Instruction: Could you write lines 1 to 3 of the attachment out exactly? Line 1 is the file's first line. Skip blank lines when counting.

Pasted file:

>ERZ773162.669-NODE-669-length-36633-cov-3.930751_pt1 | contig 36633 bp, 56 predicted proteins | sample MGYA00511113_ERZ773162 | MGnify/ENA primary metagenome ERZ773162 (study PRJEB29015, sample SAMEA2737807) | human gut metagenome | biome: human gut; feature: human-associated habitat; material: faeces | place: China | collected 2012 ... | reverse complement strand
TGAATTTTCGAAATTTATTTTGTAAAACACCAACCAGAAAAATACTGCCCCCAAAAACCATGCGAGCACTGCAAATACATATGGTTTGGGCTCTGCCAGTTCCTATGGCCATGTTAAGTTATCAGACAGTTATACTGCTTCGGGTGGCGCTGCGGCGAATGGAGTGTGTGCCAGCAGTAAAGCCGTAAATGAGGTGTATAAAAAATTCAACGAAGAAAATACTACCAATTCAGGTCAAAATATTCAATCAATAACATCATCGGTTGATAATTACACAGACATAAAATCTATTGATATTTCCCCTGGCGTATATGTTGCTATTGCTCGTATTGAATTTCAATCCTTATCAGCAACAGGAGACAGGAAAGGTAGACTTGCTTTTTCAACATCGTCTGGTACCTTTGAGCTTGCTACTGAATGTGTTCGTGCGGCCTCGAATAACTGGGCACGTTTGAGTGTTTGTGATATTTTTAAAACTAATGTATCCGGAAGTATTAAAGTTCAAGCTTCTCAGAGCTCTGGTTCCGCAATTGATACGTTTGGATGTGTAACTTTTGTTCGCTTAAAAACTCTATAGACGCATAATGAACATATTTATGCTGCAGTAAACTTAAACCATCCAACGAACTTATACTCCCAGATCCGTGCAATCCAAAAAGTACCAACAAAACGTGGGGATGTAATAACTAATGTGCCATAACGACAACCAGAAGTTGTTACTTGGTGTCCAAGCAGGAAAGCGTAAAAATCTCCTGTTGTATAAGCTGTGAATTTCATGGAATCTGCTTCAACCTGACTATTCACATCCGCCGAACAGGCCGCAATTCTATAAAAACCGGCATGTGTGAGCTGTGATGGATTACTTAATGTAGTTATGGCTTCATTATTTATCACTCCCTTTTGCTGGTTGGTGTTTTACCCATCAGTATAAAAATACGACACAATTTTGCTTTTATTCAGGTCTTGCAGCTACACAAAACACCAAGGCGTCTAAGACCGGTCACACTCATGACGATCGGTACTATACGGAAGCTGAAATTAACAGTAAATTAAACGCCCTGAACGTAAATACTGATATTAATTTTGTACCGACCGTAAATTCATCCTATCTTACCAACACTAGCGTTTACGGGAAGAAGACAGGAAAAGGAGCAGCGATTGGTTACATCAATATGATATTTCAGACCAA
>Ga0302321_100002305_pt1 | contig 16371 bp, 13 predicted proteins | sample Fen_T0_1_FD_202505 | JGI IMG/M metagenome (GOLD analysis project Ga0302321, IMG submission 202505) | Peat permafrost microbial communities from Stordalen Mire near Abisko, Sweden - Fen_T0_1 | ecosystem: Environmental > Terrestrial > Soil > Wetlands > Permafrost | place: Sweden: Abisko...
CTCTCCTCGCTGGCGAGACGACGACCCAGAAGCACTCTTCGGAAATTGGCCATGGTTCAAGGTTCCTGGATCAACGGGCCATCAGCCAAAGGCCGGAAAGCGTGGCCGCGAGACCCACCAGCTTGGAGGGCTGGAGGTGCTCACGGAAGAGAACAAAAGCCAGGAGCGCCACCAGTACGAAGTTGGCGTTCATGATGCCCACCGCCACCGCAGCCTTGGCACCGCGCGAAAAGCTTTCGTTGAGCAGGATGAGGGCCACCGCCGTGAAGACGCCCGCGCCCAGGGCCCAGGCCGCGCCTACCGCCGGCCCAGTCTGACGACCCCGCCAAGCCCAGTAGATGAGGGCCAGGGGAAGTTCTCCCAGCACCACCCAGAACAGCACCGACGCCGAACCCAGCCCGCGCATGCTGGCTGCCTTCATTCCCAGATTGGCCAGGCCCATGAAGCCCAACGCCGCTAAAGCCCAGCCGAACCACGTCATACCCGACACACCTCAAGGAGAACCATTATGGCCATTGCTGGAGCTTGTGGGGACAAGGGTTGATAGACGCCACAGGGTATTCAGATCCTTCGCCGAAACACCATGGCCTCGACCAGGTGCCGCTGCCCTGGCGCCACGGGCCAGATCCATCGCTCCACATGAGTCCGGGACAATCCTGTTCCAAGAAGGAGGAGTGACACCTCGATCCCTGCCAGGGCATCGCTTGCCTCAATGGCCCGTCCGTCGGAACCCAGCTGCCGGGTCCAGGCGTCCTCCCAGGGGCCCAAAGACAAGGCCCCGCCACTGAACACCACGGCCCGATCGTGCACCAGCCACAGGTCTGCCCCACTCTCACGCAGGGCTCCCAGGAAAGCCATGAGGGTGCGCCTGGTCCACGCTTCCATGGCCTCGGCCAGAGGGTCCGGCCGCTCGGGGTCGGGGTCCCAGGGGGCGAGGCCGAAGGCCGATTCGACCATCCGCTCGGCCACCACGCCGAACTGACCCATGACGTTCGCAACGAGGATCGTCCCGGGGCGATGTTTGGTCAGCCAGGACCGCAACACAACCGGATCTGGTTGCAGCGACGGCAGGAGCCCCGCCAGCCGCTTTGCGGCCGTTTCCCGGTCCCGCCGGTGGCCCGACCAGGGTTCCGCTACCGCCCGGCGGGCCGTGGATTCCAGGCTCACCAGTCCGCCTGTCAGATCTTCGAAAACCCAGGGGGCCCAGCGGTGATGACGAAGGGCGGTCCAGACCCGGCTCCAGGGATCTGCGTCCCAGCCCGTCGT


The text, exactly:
>ERZ773162.669-NODE-669-length-36633-cov-3.930751_pt1 | contig 36633 bp, 56 predicted proteins | sample MGYA00511113_ERZ773162 | MGnify/ENA primary metagenome ERZ773162 (study PRJEB29015, sample SAMEA2737807) | human gut metagenome | biome: human gut; feature: human-associated habitat; material: faeces | place: China | collected 2012 ... | reverse complement strand
TGAATTTTCGAAATTTATTTTGTAAAACACCAACCAGAAAAATACTGCCCCCAAAAACCATGCGAGCACTGCAAATACATATGGTTTGGGCTCTGCCAGTTCCTATGGCCATGTTAAGTTATCAGACAGTTATACTGCTTCGGGTGGCGCTGCGGCGAATGGAGTGTGTGCCAGCAGTAAAGCCGTAAATGAGGTGTATAAAAAATTCAACGAAGAAAATACTACCAATTCAGGTCAAAATATTCAATCAATAACATCATCGGTTGATAATTACACAGACATAAAATCTATTGATATTTCCCCTGGCGTATATGTTGCTATTGCTCGTATTGAATTTCAATCCTTATCAGCAACAGGAGACAGGAAAGGTAGACTTGCTTTTTCAACATCGTCTGGTACCTTTGAGCTTGCTACTGAATGTGTTCGTGCGGCCTCGAATAACTGGGCACGTTTGAGTGTTTGTGATATTTTTAAAACTAATGTATCCGGAAGTATTAAAGTTCAAGCTTCTCAGAGCTCTGGTTCCGCAATTGATACGTTTGGATGTGTAACTTTTGTTCGCTTAAAAACTCTATAGACGCATAATGAACATATTTATGCTGCAGTAAACTTAAACCATCCAACGAACTTATACTCCCAGATCCGTGCAATCCAAAAAGTACCAACAAAACGTGGGGATGTAATAACTAATGTGCCATAACGACAACCAGAAGTTGTTACTTGGTGTCCAAGCAGGAAAGCGTAAAAATCTCCTGTTGTATAAGCTGTGAATTTCATGGAATCTGCTTCAACCTGACTATTCACATCCGCCGAACAGGCCGCAATTCTATAAAAACCGGCATGTGTGAGCTGTGATGGATTACTTAATGTAGTTATGGCTTCATTATTTATCACTCCCTTTTGCTGGTTGGTGTTTTACCCATCAGTATAAAAATACGACACAATTTTGCTTTTATTCAGGTCTTGCAGCTACACAAAACACCAAGGCGTCTAAGACCGGTCACACTCATGACGATCGGTACTATACGGAAGCTGAAATTAACAGTAAATTAAACGCCCTGAACGTAAATACTGATATTAATTTTGTACCGACCGTAAATTCATCCTATCTTACCAACACTAGCGTTTACGGGAAGAAGACAGGAAAAGGAGCAGCGATTGGTTACATCAATATGATATTTCAGACCAA
>Ga0302321_100002305_pt1 | contig 16371 bp, 13 predicted proteins | sample Fen_T0_1_FD_202505 | JGI IMG/M metagenome (GOLD analysis project Ga0302321, IMG submission 202505) | Peat permafrost microbial communities from Stordalen Mire near Abisko, Sweden - Fen_T0_1 | ecosystem: Environmental > Terrestrial > Soil > Wetlands > Permafrost | place: Sweden: Abisko...